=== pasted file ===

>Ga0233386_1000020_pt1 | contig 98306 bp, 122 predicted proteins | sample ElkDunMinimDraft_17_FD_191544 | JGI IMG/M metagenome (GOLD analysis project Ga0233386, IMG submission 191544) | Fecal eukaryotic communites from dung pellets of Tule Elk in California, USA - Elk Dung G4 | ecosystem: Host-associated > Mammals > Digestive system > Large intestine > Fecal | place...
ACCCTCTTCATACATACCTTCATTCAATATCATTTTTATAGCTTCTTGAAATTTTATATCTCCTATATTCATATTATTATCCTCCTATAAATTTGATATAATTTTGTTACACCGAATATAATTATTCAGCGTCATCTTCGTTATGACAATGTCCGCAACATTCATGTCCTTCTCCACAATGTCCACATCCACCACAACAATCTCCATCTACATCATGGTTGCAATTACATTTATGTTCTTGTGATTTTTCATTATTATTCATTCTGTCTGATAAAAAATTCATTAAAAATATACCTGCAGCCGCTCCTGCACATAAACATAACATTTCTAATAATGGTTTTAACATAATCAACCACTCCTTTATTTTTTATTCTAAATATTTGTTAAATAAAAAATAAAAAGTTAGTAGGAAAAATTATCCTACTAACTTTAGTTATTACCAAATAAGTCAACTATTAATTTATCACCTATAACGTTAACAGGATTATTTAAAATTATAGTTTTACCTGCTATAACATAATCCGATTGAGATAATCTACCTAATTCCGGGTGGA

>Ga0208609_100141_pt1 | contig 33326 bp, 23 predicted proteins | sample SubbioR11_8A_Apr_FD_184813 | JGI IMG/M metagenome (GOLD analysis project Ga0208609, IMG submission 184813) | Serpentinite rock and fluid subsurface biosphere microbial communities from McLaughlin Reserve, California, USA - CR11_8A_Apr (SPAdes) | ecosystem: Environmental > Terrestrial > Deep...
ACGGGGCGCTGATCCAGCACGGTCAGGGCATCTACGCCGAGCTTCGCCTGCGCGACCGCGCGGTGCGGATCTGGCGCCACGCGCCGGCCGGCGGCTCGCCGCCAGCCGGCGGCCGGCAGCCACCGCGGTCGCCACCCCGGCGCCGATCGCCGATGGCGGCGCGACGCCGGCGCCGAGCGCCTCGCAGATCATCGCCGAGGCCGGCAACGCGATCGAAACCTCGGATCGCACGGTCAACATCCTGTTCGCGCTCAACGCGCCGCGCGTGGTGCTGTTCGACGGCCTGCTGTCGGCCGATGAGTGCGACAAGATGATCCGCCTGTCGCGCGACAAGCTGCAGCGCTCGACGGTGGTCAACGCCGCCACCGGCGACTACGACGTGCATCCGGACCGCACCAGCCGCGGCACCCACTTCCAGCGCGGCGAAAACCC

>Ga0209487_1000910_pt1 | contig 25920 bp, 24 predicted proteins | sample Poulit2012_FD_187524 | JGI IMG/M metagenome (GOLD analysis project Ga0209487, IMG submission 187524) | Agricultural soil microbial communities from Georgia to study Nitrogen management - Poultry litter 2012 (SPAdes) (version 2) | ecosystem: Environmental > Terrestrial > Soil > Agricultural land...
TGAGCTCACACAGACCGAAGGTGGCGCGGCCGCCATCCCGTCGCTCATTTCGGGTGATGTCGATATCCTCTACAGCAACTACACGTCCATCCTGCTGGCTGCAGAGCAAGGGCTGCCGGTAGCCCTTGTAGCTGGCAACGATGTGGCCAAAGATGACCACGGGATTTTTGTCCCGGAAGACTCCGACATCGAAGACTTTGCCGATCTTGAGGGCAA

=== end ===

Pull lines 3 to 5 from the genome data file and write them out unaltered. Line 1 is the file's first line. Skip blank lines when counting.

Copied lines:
>Ga0208609_100141_pt1 | contig 33326 bp, 23 predicted proteins | sample SubbioR11_8A_Apr_FD_184813 | JGI IMG/M metagenome (GOLD analysis project Ga0208609, IMG submission 184813) | Serpentinite rock and fluid subsurface biosphere microbial communities from McLaughlin Reserve, California, USA - CR11_8A_Apr (SPAdes) | ecosystem: Environmental > Terrestrial > Deep...
ACGGGGCGCTGATCCAGCACGGTCAGGGCATCTACGCCGAGCTTCGCCTGCGCGACCGCGCGGTGCGGATCTGGCGCCACGCGCCGGCCGGCGGCTCGCCGCCAGCCGGCGGCCGGCAGCCACCGCGGTCGCCACCCCGGCGCCGATCGCCGATGGCGGCGCGACGCCGGCGCCGAGCGCCTCGCAGATCATCGCCGAGGCCGGCAACGCGATCGAAACCTCGGATCGCACGGTCAACATCCTGTTCGCGCTCAACGCGCCGCGCGTGGTGCTGTTCGACGGCCTGCTGTCGGCCGATGAGTGCGACAAGATGATCCGCCTGTCGCGCGACAAGCTGCAGCGCTCGACGGTGGTCAACGCCGCCACCGGCGACTACGACGTGCATCCGGACCGCACCAGCCGCGGCACCCACTTCCAGCGCGGCGAAAACCC

>Ga0209487_1000910_pt1 | contig 25920 bp, 24 predicted proteins | sample Poulit2012_FD_187524 | JGI IMG/M metagenome (GOLD analysis project Ga0209487, IMG submission 187524) | Agricultural soil microbial communities from Georgia to study Nitrogen management - Poultry litter 2012 (SPAdes) (version 2) | ecosystem: Environmental > Terrestrial > Soil > Agricultural land...